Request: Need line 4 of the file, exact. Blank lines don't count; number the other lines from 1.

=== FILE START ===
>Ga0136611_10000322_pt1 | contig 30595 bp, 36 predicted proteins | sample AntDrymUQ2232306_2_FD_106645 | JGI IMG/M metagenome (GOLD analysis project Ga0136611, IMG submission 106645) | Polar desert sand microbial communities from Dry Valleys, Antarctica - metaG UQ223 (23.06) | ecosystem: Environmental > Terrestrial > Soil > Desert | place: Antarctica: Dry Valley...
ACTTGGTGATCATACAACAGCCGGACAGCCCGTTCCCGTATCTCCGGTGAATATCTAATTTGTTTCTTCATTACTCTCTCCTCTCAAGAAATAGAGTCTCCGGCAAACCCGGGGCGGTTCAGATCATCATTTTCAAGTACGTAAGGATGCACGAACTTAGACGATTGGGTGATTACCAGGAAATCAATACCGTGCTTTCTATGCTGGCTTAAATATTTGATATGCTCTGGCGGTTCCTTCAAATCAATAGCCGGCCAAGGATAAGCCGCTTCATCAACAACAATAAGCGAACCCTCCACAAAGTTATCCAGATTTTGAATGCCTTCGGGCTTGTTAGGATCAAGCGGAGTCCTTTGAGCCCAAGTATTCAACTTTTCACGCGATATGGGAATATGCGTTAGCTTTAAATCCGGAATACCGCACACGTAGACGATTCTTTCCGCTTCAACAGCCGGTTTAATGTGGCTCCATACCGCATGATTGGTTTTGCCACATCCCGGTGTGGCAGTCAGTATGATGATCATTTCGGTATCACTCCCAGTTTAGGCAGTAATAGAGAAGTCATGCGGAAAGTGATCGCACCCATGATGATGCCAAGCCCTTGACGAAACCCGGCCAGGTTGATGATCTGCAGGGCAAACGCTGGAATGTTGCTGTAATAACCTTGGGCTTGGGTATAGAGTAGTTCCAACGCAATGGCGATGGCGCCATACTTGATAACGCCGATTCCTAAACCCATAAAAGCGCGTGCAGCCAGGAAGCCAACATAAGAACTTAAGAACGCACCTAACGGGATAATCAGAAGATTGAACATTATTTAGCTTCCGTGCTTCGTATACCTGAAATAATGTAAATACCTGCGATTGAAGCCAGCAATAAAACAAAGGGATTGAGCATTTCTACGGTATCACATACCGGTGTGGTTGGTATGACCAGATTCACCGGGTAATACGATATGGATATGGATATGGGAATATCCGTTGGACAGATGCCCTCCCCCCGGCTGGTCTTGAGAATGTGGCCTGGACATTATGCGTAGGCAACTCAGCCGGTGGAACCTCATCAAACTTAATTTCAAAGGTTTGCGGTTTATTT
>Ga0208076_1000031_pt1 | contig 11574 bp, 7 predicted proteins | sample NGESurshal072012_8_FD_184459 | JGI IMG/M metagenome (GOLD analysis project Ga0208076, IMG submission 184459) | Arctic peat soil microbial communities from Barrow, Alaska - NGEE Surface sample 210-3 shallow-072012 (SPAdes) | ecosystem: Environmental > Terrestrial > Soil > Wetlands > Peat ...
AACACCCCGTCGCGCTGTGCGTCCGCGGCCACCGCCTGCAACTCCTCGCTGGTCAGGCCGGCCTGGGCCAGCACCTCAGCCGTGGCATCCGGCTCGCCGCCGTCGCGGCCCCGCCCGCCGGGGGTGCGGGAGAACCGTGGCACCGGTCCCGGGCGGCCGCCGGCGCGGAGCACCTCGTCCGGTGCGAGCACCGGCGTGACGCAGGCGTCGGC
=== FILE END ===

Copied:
AACACCCCGTCGCGCTGTGCGTCCGCGGCCACCGCCTGCAACTCCTCGCTGGTCAGGCCGGCCTGGGCCAGCACCTCAGCCGTGGCATCCGGCTCGCCGCCGTCGCGGCCCCGCCCGCCGGGGGTGCGGGAGAACCGTGGCACCGGTCCCGGGCGGCCGCCGGCGCGGAGCACCTCGTCCGGTGCGAGCACCGGCGTGACGCAGGCGTCGGC